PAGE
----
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WASHINGTON - President Barack Obama's endorsement of gay marriage appears to have made Americans on both sides of the issue even more entrenched in their positions, firing up his young, liberal backers and intensifying opposition from Republicans and conservatives, according to a new poll.

Overall, his announcement last month that he supported gay marriage did little to shift the nation's views on the subject, with the country remaining evenly divided on it, the Associated Press-GfK survey found. And people still seem to favor him over Republican presidential rival Mitt Romney when it comes to handling social issues.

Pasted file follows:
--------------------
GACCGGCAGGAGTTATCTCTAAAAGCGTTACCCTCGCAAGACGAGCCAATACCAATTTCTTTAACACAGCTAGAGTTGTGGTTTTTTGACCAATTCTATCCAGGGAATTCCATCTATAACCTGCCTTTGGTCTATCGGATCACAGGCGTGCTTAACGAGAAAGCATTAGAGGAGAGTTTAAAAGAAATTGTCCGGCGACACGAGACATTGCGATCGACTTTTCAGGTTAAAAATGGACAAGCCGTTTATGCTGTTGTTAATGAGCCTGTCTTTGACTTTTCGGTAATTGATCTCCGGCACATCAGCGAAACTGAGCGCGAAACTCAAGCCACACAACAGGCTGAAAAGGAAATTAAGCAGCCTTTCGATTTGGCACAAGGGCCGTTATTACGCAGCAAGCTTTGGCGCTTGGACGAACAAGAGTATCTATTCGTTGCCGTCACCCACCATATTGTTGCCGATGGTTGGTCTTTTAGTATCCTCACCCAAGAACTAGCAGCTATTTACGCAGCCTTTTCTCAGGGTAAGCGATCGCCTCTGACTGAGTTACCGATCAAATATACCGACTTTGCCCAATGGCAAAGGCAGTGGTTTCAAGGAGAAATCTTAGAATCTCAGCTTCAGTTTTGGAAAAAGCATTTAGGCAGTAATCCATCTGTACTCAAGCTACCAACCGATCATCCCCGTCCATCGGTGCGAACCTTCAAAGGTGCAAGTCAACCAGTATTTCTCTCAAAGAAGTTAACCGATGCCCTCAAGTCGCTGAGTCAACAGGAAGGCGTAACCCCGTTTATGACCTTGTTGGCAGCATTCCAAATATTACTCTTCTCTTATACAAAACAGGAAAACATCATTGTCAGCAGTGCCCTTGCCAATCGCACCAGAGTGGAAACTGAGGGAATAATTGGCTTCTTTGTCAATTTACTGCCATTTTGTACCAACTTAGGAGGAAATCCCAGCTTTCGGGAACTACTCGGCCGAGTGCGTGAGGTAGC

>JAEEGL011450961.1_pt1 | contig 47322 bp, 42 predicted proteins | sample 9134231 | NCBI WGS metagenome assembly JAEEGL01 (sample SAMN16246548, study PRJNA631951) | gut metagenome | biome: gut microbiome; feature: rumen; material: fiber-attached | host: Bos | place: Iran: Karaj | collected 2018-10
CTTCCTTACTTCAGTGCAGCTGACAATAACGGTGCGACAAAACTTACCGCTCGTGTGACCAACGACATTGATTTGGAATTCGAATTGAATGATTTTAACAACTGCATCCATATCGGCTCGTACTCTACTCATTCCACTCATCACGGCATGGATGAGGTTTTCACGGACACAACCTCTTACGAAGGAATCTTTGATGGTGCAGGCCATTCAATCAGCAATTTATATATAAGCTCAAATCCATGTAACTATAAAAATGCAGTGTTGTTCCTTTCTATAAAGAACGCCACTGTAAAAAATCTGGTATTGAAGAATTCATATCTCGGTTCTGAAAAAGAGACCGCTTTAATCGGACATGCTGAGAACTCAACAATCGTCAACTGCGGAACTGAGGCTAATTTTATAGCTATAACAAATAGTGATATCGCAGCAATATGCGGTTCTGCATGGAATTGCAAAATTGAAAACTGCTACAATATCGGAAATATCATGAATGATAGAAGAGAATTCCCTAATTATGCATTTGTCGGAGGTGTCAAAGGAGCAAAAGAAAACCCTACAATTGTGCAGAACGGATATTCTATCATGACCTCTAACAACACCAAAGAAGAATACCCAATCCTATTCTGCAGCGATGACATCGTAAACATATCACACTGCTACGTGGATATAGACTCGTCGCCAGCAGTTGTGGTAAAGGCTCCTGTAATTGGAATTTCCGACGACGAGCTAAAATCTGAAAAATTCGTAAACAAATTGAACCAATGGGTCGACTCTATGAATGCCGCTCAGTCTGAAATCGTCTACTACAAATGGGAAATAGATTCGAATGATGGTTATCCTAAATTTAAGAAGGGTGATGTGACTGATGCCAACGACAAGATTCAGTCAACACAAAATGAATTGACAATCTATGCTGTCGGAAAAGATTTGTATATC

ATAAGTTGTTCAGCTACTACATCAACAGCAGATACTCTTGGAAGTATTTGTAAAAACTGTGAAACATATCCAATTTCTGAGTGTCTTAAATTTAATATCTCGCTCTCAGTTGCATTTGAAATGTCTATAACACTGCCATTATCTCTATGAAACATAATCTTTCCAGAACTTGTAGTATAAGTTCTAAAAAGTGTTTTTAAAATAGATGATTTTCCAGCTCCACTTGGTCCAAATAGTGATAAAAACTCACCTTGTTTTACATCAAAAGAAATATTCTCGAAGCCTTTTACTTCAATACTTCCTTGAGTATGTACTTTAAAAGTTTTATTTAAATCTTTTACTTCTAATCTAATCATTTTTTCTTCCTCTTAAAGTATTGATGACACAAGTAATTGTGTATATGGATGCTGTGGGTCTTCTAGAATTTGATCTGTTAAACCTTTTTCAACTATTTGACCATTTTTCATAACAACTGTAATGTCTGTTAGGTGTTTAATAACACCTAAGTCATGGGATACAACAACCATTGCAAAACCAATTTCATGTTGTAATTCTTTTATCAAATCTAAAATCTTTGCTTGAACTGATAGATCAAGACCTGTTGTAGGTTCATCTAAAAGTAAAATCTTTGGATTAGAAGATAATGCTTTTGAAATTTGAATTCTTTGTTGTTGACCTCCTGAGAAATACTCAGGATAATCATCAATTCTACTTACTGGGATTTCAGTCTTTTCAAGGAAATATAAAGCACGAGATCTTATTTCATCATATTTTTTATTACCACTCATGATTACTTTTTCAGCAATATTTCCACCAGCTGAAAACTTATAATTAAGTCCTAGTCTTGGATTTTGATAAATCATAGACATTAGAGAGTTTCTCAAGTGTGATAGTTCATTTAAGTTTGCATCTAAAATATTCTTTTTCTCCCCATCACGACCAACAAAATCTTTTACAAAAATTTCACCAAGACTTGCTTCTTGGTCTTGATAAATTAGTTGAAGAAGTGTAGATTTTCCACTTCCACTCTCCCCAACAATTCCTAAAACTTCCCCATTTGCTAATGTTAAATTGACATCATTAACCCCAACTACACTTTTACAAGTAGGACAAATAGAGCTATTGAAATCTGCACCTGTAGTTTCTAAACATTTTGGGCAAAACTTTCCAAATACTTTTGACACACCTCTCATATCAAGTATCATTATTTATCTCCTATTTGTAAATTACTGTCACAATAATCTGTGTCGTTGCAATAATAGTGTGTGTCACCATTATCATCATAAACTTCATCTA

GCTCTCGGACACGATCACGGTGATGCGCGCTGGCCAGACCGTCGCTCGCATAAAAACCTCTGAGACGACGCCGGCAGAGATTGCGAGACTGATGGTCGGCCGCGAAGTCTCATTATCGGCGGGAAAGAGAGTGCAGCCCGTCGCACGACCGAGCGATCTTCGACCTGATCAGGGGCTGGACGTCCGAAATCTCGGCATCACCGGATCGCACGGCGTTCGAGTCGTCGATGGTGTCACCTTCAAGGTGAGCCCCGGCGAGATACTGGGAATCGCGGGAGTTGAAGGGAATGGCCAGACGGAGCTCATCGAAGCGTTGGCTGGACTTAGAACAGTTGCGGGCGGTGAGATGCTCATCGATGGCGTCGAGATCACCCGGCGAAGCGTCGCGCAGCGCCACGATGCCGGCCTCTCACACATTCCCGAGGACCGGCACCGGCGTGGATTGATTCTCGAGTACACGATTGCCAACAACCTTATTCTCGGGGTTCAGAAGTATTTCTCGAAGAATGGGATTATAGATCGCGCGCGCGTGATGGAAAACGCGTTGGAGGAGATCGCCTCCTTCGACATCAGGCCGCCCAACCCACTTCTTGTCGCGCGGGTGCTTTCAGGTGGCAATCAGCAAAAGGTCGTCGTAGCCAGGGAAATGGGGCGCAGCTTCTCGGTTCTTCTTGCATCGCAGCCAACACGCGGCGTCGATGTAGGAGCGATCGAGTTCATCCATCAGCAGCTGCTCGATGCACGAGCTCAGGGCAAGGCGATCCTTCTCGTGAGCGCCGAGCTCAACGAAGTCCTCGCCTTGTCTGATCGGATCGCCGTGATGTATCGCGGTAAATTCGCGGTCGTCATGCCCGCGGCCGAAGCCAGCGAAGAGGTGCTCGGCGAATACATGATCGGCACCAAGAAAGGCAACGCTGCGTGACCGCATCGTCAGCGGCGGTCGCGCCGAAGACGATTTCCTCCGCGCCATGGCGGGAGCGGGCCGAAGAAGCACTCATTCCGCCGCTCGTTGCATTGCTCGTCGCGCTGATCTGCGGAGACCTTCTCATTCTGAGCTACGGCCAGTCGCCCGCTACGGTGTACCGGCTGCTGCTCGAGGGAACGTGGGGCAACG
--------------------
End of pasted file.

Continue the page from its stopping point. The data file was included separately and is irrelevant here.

Even so, the poll, out Friday, found stronger approval from Democrats and liberals for the way he's handled gay marriage over the last year and deeper discontent over that performance from the other side.

In the poll, 42 percent of respondents oppose gay marriage, 40 percent support it and 15 percent are neutral. Last August, the country was similarly divided over whether same-sex couples should be allowed to be legally married in their state, with 45 percent opposing, 42 percent favoring and 10 percent neutral.

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